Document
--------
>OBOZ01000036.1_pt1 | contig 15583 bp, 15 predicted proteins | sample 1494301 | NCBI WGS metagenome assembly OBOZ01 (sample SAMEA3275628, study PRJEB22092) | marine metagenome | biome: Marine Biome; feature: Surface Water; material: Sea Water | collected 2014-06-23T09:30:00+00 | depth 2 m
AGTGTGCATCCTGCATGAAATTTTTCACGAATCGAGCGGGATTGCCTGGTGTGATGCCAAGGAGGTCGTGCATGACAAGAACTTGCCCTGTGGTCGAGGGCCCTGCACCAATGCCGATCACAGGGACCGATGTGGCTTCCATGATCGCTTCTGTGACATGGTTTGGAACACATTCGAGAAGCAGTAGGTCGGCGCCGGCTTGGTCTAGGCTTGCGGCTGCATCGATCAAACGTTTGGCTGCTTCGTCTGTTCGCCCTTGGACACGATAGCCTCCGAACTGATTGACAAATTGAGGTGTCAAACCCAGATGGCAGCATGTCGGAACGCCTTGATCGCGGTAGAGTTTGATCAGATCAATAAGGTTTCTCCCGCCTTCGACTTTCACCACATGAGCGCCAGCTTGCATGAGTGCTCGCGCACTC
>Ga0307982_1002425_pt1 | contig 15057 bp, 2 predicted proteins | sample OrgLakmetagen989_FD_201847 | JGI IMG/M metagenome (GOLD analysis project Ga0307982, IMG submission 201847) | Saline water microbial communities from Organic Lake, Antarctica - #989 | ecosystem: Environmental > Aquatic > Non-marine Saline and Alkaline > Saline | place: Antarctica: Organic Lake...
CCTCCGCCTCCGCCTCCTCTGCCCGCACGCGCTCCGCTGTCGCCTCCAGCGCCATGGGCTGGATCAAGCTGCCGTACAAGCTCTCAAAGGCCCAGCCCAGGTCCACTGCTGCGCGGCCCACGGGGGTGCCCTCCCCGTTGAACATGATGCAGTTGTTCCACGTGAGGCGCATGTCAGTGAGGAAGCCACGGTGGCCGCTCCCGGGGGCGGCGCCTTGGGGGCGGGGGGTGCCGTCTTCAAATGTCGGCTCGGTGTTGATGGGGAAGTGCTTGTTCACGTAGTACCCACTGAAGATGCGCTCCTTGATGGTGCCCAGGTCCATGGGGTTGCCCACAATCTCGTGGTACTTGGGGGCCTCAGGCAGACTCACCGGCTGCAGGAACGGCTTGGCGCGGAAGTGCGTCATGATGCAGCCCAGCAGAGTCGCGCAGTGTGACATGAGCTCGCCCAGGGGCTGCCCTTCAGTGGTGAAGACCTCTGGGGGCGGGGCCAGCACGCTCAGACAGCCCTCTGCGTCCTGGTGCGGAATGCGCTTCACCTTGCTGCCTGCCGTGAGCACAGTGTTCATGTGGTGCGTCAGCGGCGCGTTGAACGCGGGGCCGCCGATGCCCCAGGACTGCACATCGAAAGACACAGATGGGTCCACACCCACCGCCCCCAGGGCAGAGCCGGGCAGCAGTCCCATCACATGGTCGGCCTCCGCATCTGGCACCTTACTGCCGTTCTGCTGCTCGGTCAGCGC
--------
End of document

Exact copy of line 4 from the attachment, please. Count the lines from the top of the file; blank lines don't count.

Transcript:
CCTCCGCCTCCGCCTCCTCTGCCCGCACGCGCTCCGCTGTCGCCTCCAGCGCCATGGGCTGGATCAAGCTGCCGTACAAGCTCTCAAAGGCCCAGCCCAGGTCCACTGCTGCGCGGCCCACGGGGGTGCCCTCCCCGTTGAACATGATGCAGTTGTTCCACGTGAGGCGCATGTCAGTGAGGAAGCCACGGTGGCCGCTCCCGGGGGCGGCGCCTTGGGGGCGGGGGGTGCCGTCTTCAAATGTCGGCTCGGTGTTGATGGGGAAGTGCTTGTTCACGTAGTACCCACTGAAGATGCGCTCCTTGATGGTGCCCAGGTCCATGGGGTTGCCCACAATCTCGTGGTACTTGGGGGCCTCAGGCAGACTCACCGGCTGCAGGAACGGCTTGGCGCGGAAGTGCGTCATGATGCAGCCCAGCAGAGTCGCGCAGTGTGACATGAGCTCGCCCAGGGGCTGCCCTTCAGTGGTGAAGACCTCTGGGGGCGGGGCCAGCACGCTCAGACAGCCCTCTGCGTCCTGGTGCGGAATGCGCTTCACCTTGCTGCCTGCCGTGAGCACAGTGTTCATGTGGTGCGTCAGCGGCGCGTTGAACGCGGGGCCGCCGATGCCCCAGGACTGCACATCGAAAGACACAGATGGGTCCACACCCACCGCCCCCAGGGCAGAGCCGGGCAGCAGTCCCATCACATGGTCGGCCTCCGCATCTGGCACCTTACTGCCGTTCTGCTGCTCGGTCAGCGC